Today starts the spring quarter at the University of Chicago and I start teaching undergraduate complexity. Many of the most beautiful concepts in theory getMessage 1 of 2 , Mar 30, 2004View Source
Today starts the spring quarter at the University of Chicago and I start teaching undergraduate complexity. Many of the most beautiful concepts in theory get taught in the course: The Church-Turing thesis, universal Turing machines and undecidability, the P versus NP problem and much more.
Today's students have an understanding of computers that come from exposure at an early age that I cannot imagine. Still you cannot truly view computer science as a science until you learn its mathematical foundations. This course gives that foundation and uses it to pose (and sometimes answer) many basic questions: What is a computer? What can we compute? What can we compute quickly?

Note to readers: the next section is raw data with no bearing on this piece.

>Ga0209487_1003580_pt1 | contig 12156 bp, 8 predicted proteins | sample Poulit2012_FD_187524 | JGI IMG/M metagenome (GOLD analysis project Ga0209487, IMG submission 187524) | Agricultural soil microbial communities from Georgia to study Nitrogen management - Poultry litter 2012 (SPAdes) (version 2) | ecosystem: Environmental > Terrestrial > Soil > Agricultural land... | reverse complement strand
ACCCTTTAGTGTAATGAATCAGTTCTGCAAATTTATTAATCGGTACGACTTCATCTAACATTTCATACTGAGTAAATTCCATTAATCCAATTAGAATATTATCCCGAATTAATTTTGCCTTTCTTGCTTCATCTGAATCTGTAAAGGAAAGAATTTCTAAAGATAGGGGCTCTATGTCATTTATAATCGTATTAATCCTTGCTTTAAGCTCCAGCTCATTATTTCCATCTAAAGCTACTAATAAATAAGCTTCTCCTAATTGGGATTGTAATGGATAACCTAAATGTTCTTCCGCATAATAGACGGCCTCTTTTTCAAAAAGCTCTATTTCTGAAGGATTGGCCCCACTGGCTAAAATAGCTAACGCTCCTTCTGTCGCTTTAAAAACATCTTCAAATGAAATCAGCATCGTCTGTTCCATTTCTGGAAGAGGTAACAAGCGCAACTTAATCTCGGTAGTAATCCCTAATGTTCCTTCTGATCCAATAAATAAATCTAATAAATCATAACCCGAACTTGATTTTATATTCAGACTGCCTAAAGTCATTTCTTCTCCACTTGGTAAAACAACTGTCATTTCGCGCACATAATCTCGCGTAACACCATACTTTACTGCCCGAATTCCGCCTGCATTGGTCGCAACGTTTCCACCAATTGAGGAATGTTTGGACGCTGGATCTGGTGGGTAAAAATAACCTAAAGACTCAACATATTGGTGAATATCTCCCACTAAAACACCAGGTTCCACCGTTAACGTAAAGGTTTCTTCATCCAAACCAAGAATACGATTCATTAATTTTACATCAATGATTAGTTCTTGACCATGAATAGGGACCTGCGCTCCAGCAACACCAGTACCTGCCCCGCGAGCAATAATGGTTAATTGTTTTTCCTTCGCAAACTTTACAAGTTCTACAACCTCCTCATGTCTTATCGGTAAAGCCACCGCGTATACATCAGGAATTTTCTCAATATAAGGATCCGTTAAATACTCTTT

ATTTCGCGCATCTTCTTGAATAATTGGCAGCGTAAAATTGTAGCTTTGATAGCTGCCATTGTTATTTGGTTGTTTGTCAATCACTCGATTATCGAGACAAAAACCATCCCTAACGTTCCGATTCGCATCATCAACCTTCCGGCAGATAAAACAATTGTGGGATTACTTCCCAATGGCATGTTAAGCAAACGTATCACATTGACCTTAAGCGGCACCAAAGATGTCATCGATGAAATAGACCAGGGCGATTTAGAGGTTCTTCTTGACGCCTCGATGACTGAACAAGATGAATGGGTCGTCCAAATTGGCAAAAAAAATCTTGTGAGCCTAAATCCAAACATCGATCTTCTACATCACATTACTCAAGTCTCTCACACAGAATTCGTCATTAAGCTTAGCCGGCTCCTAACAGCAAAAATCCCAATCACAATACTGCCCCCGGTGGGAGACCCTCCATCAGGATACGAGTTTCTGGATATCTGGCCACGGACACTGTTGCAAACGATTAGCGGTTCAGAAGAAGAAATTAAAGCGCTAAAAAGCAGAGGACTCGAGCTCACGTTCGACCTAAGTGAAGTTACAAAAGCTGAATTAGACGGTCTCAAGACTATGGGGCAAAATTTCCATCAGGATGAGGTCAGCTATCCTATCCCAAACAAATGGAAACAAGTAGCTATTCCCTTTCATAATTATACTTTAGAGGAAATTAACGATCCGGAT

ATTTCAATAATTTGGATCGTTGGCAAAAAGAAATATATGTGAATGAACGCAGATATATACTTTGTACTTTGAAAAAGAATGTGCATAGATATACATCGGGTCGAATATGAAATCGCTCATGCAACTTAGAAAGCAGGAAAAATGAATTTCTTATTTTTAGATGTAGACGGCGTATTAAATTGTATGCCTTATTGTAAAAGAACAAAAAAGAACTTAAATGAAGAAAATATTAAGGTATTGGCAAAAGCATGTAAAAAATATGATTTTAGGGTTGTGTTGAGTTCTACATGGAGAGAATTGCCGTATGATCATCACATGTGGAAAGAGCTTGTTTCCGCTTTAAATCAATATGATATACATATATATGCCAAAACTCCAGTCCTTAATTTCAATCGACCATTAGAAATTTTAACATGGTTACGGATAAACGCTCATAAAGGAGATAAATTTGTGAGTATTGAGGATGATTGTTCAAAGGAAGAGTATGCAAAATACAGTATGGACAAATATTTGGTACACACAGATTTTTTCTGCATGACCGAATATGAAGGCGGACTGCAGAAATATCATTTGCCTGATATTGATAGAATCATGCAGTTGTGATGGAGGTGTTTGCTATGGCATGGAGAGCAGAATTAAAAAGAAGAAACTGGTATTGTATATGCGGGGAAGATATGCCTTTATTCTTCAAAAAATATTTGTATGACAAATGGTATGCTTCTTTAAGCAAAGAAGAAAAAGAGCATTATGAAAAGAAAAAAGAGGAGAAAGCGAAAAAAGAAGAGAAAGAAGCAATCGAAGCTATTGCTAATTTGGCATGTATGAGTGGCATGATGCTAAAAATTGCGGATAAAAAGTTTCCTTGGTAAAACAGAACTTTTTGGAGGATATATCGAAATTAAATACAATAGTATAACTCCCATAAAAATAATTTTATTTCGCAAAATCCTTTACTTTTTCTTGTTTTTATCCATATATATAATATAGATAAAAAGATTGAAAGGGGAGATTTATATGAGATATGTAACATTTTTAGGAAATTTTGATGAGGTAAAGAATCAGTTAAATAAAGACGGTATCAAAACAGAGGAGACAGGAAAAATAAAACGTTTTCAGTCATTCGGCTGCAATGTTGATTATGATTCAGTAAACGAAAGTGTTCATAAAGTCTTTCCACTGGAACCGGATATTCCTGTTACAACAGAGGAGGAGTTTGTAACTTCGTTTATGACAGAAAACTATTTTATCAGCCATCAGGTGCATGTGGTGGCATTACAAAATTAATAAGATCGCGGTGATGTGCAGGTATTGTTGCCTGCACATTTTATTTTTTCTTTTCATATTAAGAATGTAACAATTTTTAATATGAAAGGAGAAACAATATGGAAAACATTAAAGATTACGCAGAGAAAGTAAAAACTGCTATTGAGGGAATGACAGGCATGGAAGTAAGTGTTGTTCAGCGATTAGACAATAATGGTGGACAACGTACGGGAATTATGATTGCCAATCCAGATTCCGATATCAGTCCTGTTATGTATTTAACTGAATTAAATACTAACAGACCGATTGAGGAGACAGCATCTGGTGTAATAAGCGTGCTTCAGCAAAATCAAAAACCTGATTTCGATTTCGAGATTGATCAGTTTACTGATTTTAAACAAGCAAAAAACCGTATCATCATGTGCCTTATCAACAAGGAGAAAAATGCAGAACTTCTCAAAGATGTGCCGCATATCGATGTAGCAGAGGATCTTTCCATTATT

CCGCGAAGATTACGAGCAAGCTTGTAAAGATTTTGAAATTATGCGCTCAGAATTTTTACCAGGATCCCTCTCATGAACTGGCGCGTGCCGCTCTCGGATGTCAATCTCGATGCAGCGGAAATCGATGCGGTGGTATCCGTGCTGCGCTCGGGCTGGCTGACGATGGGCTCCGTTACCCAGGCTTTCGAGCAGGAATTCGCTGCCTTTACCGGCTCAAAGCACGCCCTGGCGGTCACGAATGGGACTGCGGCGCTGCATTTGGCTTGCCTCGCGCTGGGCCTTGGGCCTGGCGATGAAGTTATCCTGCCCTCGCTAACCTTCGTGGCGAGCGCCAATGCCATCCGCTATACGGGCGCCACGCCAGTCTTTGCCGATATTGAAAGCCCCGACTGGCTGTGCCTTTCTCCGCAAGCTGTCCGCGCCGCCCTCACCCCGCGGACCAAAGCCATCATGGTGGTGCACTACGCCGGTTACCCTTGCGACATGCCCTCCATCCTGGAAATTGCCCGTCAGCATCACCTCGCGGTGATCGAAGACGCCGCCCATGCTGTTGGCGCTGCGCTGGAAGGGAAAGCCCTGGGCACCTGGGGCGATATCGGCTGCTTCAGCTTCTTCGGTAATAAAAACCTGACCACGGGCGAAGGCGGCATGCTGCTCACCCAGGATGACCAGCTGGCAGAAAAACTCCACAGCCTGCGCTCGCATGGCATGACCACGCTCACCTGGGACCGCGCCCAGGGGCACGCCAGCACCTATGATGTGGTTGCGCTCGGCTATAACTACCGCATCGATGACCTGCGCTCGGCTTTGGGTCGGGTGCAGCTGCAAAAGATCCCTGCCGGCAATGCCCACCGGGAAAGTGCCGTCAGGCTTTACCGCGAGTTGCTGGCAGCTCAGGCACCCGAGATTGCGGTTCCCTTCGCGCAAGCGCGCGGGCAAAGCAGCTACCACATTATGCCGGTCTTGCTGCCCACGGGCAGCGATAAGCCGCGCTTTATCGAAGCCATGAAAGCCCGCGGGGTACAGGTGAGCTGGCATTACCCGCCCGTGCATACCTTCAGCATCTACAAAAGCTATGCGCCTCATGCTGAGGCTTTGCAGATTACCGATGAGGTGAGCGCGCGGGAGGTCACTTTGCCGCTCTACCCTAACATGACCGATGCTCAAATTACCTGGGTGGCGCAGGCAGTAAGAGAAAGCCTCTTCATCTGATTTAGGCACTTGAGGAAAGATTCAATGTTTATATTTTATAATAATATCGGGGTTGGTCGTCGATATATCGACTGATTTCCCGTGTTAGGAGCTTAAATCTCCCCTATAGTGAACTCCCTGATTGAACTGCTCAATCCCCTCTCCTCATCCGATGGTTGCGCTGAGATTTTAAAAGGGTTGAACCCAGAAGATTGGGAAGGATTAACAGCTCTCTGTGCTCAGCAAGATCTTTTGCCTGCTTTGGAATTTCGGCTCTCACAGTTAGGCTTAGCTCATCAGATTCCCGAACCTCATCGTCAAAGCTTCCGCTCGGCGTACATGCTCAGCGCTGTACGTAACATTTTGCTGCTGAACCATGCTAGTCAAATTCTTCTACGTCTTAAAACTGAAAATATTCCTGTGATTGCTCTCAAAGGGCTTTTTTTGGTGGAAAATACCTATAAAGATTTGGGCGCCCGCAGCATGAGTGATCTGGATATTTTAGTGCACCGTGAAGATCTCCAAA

As computers become more and more part of our daily lives, these basic questions take on greater importance and I'm excited, as always, to tackle them with a new group of students.
Posted by Lance Fortnow to My Computational Complexity Web Log at 3/29/2004 09:02:23 AM